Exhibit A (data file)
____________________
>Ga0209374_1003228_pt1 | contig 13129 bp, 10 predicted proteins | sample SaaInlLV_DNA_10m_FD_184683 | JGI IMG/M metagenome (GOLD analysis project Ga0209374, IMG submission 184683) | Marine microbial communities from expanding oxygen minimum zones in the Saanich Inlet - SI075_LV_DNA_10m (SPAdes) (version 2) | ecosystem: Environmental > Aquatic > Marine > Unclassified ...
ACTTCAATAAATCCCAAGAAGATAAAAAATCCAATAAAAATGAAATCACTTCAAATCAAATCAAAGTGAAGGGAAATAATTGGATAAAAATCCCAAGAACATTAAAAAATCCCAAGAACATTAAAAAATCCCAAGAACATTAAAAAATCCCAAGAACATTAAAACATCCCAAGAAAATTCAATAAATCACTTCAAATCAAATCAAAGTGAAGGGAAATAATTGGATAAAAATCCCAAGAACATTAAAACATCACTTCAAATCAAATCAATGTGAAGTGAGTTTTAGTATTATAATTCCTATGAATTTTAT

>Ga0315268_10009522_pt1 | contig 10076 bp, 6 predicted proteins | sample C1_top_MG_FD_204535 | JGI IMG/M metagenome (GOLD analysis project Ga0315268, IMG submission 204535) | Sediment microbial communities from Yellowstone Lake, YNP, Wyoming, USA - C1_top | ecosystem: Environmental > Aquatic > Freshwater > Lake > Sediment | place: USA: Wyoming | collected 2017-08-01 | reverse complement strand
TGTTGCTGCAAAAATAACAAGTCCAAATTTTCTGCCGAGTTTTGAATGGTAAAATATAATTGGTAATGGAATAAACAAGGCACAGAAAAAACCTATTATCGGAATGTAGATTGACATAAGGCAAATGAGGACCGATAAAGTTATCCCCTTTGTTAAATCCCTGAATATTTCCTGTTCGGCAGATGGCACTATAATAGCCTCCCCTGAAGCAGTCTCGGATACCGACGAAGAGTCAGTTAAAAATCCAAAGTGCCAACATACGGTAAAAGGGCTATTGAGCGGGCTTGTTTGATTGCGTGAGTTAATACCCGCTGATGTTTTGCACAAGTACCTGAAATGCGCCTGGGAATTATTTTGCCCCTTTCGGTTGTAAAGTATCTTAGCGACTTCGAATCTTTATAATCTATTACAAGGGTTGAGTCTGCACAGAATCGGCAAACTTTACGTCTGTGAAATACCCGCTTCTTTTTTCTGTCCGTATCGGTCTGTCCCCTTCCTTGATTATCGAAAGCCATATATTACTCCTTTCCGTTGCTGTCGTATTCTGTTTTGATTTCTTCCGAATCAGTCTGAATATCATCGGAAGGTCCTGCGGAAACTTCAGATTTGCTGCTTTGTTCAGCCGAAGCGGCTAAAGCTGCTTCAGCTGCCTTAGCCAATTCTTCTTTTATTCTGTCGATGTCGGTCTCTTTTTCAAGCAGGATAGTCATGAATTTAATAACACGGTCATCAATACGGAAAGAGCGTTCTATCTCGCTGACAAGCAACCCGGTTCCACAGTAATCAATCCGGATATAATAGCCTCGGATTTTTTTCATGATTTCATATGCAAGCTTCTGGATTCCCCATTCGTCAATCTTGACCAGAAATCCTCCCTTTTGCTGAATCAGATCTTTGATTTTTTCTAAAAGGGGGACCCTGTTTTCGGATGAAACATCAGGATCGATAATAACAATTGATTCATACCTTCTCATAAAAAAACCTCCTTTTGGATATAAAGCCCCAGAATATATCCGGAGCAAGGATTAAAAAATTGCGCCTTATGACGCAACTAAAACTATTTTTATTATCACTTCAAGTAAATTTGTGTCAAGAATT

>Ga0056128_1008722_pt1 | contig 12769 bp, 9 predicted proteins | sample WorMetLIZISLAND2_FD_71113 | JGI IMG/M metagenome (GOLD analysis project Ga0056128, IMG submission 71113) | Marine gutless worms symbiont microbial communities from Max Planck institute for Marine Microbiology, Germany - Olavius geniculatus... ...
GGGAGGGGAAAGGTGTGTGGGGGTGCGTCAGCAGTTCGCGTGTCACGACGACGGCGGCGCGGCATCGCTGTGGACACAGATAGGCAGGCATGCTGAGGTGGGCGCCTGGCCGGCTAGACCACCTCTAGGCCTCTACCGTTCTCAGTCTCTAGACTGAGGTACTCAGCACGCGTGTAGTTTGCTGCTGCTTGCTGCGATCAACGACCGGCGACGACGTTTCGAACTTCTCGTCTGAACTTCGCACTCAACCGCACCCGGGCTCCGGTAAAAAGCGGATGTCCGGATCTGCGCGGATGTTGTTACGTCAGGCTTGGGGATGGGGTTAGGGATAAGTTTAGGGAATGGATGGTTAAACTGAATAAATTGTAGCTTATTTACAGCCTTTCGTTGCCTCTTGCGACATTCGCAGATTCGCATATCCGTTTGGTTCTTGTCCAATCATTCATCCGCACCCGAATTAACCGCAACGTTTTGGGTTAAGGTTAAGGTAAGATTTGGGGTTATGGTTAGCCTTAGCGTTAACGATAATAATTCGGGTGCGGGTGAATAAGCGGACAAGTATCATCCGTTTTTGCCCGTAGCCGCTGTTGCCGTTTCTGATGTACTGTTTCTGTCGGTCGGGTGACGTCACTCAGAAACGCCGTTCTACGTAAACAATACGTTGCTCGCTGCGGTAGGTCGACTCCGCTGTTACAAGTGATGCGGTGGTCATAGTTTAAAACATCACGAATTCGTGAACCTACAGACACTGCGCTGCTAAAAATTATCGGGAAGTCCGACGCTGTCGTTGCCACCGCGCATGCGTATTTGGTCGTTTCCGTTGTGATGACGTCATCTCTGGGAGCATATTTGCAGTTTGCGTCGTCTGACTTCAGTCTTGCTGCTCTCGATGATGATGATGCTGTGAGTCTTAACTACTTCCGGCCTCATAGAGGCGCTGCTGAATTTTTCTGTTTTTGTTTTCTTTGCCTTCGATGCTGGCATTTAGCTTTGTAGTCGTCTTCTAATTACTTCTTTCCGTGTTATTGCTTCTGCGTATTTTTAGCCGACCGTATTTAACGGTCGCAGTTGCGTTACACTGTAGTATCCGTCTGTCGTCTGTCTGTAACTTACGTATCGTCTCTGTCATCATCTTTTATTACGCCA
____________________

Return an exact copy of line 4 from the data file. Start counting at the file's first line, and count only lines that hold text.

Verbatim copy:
TGTTGCTGCAAAAATAACAAGTCCAAATTTTCTGCCGAGTTTTGAATGGTAAAATATAATTGGTAATGGAATAAACAAGGCACAGAAAAAACCTATTATCGGAATGTAGATTGACATAAGGCAAATGAGGACCGATAAAGTTATCCCCTTTGTTAAATCCCTGAATATTTCCTGTTCGGCAGATGGCACTATAATAGCCTCCCCTGAAGCAGTCTCGGATACCGACGAAGAGTCAGTTAAAAATCCAAAGTGCCAACATACGGTAAAAGGGCTATTGAGCGGGCTTGTTTGATTGCGTGAGTTAATACCCGCTGATGTTTTGCACAAGTACCTGAAATGCGCCTGGGAATTATTTTGCCCCTTTCGGTTGTAAAGTATCTTAGCGACTTCGAATCTTTATAATCTATTACAAGGGTTGAGTCTGCACAGAATCGGCAAACTTTACGTCTGTGAAATACCCGCTTCTTTTTTCTGTCCGTATCGGTCTGTCCCCTTCCTTGATTATCGAAAGCCATATATTACTCCTTTCCGTTGCTGTCGTATTCTGTTTTGATTTCTTCCGAATCAGTCTGAATATCATCGGAAGGTCCTGCGGAAACTTCAGATTTGCTGCTTTGTTCAGCCGAAGCGGCTAAAGCTGCTTCAGCTGCCTTAGCCAATTCTTCTTTTATTCTGTCGATGTCGGTCTCTTTTTCAAGCAGGATAGTCATGAATTTAATAACACGGTCATCAATACGGAAAGAGCGTTCTATCTCGCTGACAAGCAACCCGGTTCCACAGTAATCAATCCGGATATAATAGCCTCGGATTTTTTTCATGATTTCATATGCAAGCTTCTGGATTCCCCATTCGTCAATCTTGACCAGAAATCCTCCCTTTTGCTGAATCAGATCTTTGATTTTTTCTAAAAGGGGGACCCTGTTTTCGGATGAAACATCAGGATCGATAATAACAATTGATTCATACCTTCTCATAAAAAAACCTCCTTTTGGATATAAAGCCCCAGAATATATCCGGAGCAAGGATTAAAAAATTGCGCCTTATGACGCAACTAAAACTATTTTTATTATCACTTCAAGTAAATTTGTGTCAAGAATT